Billy Beane Talks Moneyball

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Billy Beane. Taylor Richards Glenn

The subtitle of the book Moneyball is The Art of Winning an Unfair Game. How fair is major-league baseball today?

Let’s put it this way. It’s not the same for all 30 teams. It’s not necessarily unique to baseball. Because of revenue sharing, we’re certainly not there yet. But even though the A’s revenues have gone up, for every half-step forward we take, the larger-market teams are taking three steps.

How does inequality in baseball compare with other pro sports?

It depends on what you want. If creating the most level playing field is the goal, then you have to look at the NFL. That’s arguably the best-run sports league in the world. But I would bet that if you polled fans, there’s a certain amount of people who are attracted to the David-and-Goliath story that exists in baseball. Everyone wants to have a villain.

You wrote an op-ed about health care with Newt Gingrich and John Kerry. What was that like?

I can’t even describe—I was sort of speechless, and completely honored that their office would call me. My first response was that it was probably a little bit out of my league, making big comments on health care. And they weren’t necessarily looking for that from me—but they said, listen, the application of metrics could create a more efficient system. So I basically stayed within my lane from there.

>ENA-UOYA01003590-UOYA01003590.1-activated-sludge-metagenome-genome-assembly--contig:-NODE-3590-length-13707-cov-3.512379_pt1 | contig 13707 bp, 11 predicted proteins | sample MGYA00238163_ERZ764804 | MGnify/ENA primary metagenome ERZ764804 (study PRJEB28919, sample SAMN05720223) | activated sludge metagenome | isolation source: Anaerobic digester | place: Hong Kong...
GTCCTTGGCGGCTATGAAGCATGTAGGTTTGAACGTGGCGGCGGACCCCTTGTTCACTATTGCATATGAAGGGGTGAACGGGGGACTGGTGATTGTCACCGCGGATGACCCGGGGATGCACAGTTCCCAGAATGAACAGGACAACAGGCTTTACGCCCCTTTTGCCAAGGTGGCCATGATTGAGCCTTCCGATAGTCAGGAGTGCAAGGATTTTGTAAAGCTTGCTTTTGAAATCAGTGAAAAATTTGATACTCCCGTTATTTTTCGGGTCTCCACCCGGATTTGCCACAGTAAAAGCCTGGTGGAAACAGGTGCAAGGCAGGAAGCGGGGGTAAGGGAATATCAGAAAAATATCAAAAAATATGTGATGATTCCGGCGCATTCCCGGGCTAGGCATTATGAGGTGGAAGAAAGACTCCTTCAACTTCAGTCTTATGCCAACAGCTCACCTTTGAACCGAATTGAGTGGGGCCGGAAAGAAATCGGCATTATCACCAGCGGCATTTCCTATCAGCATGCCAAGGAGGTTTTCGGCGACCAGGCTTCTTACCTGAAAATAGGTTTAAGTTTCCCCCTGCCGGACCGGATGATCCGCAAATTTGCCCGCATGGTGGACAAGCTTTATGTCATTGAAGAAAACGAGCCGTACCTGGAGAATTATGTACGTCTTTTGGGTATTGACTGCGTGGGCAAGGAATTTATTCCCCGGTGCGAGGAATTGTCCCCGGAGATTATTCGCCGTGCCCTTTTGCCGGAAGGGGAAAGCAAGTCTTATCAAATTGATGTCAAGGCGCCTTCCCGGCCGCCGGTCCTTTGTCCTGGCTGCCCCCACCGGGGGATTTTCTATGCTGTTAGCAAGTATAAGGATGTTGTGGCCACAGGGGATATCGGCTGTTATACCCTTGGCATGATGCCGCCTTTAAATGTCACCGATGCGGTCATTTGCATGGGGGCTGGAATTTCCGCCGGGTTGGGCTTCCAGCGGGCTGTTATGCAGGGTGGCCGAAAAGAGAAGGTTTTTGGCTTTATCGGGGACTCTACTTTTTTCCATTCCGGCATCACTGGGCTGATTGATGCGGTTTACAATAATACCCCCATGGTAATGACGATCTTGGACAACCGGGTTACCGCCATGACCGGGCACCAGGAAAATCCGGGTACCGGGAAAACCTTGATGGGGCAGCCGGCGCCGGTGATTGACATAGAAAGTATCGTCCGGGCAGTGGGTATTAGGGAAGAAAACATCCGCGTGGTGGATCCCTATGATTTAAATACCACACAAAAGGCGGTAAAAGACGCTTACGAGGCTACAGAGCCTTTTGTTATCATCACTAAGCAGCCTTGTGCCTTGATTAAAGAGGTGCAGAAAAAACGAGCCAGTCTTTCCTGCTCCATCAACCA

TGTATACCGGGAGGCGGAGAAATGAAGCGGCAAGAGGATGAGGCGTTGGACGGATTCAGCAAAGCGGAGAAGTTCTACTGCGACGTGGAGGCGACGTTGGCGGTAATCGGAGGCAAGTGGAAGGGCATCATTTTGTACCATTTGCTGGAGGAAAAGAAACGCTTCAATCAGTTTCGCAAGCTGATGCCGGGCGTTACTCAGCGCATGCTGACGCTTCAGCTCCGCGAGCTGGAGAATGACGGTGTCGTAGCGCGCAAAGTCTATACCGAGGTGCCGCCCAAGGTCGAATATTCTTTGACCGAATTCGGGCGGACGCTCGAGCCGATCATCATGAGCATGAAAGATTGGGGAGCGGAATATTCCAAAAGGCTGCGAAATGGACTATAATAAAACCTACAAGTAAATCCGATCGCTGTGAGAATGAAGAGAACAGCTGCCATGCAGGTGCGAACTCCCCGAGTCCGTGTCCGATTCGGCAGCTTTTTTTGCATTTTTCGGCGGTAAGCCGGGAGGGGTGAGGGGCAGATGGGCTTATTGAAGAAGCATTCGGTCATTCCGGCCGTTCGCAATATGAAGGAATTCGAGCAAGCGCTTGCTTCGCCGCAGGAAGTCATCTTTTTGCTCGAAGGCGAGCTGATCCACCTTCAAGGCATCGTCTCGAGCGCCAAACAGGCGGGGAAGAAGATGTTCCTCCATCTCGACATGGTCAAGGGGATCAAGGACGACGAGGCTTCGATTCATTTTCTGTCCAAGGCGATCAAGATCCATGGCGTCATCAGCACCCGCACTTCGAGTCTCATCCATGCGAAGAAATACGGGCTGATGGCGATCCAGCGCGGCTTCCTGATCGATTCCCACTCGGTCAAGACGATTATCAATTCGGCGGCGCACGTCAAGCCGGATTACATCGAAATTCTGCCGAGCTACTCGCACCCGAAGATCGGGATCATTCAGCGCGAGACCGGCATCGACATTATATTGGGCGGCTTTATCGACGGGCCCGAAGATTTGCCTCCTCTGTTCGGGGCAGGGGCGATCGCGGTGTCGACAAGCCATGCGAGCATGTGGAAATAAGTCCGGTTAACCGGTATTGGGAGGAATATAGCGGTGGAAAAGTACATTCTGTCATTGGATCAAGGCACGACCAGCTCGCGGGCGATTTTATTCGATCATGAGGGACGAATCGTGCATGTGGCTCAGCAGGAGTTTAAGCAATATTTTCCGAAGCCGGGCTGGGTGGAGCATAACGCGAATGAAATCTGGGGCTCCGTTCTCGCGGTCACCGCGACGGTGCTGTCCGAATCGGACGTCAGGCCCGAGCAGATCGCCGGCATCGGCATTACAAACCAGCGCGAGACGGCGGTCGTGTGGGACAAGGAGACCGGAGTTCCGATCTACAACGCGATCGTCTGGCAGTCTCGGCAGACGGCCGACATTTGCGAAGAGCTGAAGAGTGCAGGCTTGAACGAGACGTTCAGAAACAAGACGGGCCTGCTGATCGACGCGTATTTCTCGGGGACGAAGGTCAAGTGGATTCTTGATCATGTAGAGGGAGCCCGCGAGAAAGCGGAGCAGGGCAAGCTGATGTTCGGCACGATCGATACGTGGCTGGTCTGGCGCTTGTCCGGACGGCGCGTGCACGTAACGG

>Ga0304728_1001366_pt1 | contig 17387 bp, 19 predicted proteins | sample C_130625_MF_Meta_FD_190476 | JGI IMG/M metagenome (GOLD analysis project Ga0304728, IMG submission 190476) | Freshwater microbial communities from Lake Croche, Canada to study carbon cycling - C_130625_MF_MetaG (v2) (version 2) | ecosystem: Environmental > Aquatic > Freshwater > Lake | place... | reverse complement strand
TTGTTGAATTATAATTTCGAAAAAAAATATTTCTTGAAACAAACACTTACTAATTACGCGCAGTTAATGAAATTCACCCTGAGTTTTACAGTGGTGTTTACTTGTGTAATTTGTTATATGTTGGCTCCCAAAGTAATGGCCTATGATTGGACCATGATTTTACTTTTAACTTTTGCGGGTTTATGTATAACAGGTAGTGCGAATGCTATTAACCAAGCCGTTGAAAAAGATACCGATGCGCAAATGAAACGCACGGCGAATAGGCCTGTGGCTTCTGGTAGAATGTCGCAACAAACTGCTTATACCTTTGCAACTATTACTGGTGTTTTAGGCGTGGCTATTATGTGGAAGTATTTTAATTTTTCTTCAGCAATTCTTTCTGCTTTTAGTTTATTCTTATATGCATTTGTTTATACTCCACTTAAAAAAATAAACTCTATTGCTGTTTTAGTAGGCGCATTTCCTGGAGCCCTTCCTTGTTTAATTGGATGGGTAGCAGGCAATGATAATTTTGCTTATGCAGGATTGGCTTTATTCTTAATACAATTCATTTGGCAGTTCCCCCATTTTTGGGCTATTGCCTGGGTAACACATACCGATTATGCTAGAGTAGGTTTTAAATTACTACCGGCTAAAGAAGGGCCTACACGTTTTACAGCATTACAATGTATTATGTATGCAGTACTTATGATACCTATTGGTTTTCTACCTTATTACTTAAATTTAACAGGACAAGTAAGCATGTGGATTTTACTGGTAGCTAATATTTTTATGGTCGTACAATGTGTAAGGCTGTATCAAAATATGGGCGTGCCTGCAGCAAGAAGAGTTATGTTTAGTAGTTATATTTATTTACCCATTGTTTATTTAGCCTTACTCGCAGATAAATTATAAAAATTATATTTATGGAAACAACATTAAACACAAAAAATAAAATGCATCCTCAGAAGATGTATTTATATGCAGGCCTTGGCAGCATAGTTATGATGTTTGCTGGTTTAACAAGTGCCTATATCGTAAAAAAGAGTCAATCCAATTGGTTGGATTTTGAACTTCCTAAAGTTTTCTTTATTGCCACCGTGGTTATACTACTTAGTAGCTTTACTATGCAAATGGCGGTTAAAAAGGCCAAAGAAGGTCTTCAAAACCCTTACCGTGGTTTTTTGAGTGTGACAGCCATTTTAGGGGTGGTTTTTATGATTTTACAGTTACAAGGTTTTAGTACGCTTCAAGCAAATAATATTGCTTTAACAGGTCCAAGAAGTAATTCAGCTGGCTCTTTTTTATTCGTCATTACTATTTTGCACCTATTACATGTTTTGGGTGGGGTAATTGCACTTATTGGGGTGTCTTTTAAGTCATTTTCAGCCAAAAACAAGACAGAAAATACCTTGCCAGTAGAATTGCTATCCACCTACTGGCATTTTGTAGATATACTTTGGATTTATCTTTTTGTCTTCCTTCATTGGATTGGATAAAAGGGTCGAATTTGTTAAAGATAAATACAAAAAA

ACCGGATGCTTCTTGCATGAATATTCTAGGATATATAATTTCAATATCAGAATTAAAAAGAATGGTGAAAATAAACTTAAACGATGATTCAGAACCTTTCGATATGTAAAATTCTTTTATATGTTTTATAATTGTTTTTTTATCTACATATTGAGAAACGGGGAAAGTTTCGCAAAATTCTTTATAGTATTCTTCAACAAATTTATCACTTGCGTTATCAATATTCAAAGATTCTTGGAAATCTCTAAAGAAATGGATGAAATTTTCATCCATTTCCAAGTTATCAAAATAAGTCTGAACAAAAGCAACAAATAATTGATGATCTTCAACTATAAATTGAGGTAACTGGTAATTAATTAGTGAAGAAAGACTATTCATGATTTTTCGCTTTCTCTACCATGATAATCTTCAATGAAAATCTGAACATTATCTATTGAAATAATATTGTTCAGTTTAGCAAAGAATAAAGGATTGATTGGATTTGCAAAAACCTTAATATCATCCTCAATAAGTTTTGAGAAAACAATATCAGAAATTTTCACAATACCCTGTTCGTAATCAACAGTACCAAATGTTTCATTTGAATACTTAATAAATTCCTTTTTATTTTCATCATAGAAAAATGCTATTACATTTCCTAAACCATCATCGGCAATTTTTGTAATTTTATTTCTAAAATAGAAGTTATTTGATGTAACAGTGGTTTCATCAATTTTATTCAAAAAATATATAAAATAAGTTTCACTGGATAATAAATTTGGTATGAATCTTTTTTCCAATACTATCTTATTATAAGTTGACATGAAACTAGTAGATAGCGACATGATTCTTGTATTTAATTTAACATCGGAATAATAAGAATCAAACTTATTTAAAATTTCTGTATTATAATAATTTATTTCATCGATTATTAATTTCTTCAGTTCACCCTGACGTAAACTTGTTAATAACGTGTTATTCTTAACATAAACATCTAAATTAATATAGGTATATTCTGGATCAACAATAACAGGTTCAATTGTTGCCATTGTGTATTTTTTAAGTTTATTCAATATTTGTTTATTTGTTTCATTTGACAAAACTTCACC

What’s another Brad Pitt character you identify with?

There’s the detective in Seven, the casino thief in the Ocean’s movies, Death in Meet Joe Black. I remember Fight Club, too, but that’d probably be giving myself too much credit. His character on Head of the Class, I think that’s where he first broke in. I think that’s the one I identify with.

How long are you going to be a general manager in Oakland?

There’s talk about your going to Chicago or New York. The good thing about doing this job for a long time is you stop reading the papers as it relates to that. Any sort of scuttlebutt I hear on that, I sorta completely disregard. I’m very happy being a general manager here.

You’re known for never watching games from inside the stadium. If you went to this movie with your family, would you wait in the lobby?

I’ve actually thought about that. The difference between this and a game is that I know the ending already, so I’m OK.

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